I think it was wise of you to wait until you had dealt with this crisis and overcome it before sharing it. Your friend’s experience is a great example of the fact that biopsychiatry in bed with Big Pharma refuses to acknowledge the huge iatrogenic harm they do to their so called patients from bogus, harmful stigmas and toxic drugs with the horrible effects you cite in your article. Yet, because many people in the public at large are uninformed about these problems, I would not volunteer your mental health history to future employers or others who might use it against you due to their cluelessness about these issues. We discussed the risk of your sharing this information on your last blog. Since this type of reaction is a known risk of SSRI’s and you are off them now, you are certainly not to blame, but rather, the victim here. It’s a blessing that your thoughts did not turn into actions for sure.

    By the way, Dr. Claire Weekes, author of Hope And Help For Your Nerves and related books is very famous for helping people overcome panic attacks naturally. I highly recommend her:


    I’m glad that you have such a wise, supportive wife/family who has stood by you through this ordeal.

    Best Wishes.

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    • Hi Donna

      Yes, Peter Bregin is a saint! As I have never discussed this aspect of my story, people around are shocked to hear that SSRIs have this potential side-effect. This is of vital importance in my native Iceland as, in per capita terms, we are the greatest consumers of SSRIs.

      Publishing this story was very stressful, but easier than I expected. I am now waiting for a journalist I know to come from his vacation. I plan to ask him to help me break this story to the Icelandic public. I hope I have the courage when he arrives in a two weeks time. If that happens I will worry about my future employers when that time comes.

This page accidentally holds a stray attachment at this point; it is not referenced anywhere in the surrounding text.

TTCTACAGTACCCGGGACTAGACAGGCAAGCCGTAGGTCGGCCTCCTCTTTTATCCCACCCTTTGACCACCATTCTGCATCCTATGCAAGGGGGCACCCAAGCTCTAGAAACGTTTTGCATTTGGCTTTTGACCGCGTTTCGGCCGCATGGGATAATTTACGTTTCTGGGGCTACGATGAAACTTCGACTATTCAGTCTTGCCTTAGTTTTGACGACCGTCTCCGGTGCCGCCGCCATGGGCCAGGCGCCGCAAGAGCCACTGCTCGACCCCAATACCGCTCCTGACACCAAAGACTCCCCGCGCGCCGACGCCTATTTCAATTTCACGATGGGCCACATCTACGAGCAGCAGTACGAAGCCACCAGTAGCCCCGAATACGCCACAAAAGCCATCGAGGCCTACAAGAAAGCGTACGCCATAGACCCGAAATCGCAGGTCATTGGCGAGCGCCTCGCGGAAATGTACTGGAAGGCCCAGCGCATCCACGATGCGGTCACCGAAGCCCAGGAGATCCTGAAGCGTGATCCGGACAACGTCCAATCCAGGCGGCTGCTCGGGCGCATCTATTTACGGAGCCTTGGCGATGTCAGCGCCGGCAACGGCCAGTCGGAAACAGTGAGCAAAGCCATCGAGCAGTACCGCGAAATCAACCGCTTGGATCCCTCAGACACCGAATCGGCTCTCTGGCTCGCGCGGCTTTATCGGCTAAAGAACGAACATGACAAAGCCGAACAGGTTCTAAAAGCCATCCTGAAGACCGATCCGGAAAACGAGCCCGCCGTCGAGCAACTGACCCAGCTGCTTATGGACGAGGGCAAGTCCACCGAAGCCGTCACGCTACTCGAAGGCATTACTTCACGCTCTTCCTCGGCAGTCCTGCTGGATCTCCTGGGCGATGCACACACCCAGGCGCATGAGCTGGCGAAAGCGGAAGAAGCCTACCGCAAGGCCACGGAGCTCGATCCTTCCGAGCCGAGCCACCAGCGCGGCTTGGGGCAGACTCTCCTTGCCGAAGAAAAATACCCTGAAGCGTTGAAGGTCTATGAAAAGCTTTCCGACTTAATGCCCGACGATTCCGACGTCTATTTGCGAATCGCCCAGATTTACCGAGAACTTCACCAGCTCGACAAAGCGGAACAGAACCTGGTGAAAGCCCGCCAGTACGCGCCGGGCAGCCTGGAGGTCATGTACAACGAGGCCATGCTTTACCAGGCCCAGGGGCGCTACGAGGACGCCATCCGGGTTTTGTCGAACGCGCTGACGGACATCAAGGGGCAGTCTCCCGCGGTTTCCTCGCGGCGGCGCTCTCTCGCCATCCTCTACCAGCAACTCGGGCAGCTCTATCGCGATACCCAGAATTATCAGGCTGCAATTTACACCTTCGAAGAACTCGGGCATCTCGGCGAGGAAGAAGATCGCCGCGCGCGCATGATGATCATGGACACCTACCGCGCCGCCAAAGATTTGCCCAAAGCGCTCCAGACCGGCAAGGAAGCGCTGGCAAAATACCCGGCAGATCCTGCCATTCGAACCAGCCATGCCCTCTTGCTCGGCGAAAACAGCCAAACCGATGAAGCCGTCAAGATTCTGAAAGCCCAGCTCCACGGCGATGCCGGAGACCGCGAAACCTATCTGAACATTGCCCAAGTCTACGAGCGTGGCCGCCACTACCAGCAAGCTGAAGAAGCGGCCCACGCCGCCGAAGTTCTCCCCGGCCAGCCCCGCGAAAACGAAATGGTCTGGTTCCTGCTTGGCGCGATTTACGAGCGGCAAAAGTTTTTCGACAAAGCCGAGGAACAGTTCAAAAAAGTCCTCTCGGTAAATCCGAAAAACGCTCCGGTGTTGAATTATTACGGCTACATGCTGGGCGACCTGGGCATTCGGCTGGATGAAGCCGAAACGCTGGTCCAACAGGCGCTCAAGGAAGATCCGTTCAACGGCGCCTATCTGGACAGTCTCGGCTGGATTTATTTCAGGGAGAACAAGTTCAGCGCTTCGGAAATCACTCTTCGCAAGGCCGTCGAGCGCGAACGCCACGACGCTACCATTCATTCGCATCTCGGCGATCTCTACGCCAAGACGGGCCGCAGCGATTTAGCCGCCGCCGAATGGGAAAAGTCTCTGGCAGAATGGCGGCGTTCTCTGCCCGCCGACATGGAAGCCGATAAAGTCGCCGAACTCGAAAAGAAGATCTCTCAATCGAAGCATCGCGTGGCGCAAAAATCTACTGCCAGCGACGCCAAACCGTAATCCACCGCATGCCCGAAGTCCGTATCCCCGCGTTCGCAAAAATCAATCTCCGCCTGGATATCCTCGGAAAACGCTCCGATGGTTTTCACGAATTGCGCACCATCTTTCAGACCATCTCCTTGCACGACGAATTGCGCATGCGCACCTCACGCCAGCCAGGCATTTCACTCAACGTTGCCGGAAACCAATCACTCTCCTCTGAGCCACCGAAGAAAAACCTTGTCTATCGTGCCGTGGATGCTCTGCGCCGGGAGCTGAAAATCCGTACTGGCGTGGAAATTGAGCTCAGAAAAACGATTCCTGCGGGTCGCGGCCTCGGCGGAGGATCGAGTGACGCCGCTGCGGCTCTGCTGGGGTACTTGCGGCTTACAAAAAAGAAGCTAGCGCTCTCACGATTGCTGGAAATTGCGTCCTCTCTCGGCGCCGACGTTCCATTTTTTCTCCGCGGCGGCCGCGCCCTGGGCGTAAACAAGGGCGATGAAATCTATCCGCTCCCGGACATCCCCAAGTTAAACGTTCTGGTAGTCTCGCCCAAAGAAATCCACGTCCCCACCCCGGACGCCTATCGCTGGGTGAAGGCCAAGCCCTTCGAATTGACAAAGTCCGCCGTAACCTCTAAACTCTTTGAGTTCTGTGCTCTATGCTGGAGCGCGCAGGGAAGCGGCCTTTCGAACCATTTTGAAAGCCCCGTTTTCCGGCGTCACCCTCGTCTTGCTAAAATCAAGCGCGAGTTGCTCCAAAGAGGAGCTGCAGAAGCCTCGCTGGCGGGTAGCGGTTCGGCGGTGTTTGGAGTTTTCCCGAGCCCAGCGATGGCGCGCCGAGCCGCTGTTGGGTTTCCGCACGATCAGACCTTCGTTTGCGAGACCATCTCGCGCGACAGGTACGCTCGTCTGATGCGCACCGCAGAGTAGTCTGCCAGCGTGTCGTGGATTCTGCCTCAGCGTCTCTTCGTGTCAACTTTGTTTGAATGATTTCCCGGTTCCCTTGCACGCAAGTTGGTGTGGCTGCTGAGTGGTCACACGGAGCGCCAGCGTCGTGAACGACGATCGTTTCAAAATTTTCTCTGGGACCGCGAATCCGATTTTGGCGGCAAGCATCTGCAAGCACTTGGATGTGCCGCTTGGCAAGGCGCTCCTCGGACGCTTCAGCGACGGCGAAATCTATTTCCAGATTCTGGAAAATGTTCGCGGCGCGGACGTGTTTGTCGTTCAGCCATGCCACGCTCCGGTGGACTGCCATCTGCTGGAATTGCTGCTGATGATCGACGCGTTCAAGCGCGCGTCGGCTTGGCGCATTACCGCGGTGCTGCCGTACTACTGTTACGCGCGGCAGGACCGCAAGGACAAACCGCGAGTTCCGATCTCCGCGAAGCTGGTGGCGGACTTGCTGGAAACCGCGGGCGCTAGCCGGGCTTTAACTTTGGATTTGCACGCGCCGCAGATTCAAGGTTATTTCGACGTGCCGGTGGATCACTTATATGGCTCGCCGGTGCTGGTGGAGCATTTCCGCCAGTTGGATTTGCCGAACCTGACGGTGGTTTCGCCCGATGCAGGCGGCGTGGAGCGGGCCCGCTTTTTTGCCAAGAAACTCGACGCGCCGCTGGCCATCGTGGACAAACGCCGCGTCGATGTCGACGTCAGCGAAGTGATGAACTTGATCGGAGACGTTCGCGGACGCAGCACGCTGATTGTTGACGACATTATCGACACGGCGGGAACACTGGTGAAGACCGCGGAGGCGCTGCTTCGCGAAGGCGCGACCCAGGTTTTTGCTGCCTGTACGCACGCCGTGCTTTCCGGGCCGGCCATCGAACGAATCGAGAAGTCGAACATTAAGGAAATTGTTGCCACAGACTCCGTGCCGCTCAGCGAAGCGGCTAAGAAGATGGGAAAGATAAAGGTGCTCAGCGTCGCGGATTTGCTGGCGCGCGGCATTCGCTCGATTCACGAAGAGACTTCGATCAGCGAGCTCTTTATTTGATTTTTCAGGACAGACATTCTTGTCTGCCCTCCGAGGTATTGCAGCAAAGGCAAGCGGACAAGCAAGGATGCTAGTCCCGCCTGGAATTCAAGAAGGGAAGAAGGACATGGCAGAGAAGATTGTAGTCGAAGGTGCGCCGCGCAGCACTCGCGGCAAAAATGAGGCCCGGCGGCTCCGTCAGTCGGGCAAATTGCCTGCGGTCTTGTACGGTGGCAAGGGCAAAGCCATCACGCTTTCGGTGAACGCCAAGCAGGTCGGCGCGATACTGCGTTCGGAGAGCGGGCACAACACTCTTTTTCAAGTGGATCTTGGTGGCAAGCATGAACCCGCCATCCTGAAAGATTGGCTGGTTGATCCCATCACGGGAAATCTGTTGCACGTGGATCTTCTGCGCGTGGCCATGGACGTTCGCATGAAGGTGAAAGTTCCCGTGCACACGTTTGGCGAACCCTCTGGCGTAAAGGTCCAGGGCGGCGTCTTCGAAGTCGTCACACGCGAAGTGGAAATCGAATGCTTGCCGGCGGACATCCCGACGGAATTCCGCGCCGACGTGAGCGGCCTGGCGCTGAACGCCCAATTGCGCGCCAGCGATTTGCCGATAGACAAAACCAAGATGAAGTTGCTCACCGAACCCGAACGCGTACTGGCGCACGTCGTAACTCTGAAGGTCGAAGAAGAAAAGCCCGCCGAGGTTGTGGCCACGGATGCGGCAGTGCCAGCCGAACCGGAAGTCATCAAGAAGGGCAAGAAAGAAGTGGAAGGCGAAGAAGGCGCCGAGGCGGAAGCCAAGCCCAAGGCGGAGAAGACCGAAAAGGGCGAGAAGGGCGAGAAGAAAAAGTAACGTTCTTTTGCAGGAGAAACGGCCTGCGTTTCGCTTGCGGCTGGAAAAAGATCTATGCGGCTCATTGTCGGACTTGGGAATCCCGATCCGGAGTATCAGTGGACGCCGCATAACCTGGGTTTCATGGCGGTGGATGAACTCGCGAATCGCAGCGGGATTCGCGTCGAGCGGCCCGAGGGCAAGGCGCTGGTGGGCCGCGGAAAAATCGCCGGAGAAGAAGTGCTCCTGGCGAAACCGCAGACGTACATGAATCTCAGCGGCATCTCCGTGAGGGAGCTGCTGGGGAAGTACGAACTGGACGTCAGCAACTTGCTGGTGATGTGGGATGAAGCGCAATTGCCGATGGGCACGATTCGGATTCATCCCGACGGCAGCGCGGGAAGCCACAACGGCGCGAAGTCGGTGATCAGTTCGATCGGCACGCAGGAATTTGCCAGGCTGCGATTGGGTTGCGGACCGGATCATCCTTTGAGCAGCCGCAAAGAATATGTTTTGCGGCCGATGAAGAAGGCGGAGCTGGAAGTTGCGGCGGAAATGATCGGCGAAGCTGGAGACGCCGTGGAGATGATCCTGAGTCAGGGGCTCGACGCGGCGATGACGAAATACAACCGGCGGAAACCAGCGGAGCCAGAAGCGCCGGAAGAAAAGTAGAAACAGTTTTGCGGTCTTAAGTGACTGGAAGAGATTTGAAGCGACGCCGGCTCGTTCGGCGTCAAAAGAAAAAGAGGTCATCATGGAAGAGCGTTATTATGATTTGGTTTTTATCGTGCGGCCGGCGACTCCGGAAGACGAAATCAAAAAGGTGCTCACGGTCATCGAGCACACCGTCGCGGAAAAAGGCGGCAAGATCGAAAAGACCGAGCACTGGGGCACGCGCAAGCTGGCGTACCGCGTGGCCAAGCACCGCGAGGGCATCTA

Thanks for alerting me to Weekes’ book. Yes I am lucky to have a wife that has stood by me for 20 years!

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  5. YES!, to Dr. Breggin…I first read his “Toxic Psychiatry” in the early 1990’s… Here in the U.S., our FDA-Food & Drug Administration, has required so-called “black box” warnings on SSRI’s since the late 1990’s…These “black-box” warnings must have a black box printed around them on the FULL prescribing and data forms included from the manufacturer. The warnings state that SSRI’s have a high potential to *CAUSE* both suicidal, and even homicidal thoughts and behaviors, especially in teenagers and young adults. Most of the so-called “mass casualty shootings” such as “Columbine”, “VA Tech”, and even “Sandy Hook”, were committed by High School students under the influence of SSRI’s, and other psych drugs…But, of course, “Pharma”, and the Media, do NOT want the general public to know that TRUTH…Psychiatric drugs DO KILL…Yes, sometimes, some people DO do better on SOME “meds”, for some short length of time. But, MOST psych Rx’s are overprescribed, and over-priced.
    The Truth is out there, and we must tell it…
    ***Steindor, I have had great results from gentle Yoga, and Tai Chi, which you can easily learn on-line, or from videos. ~Bradford.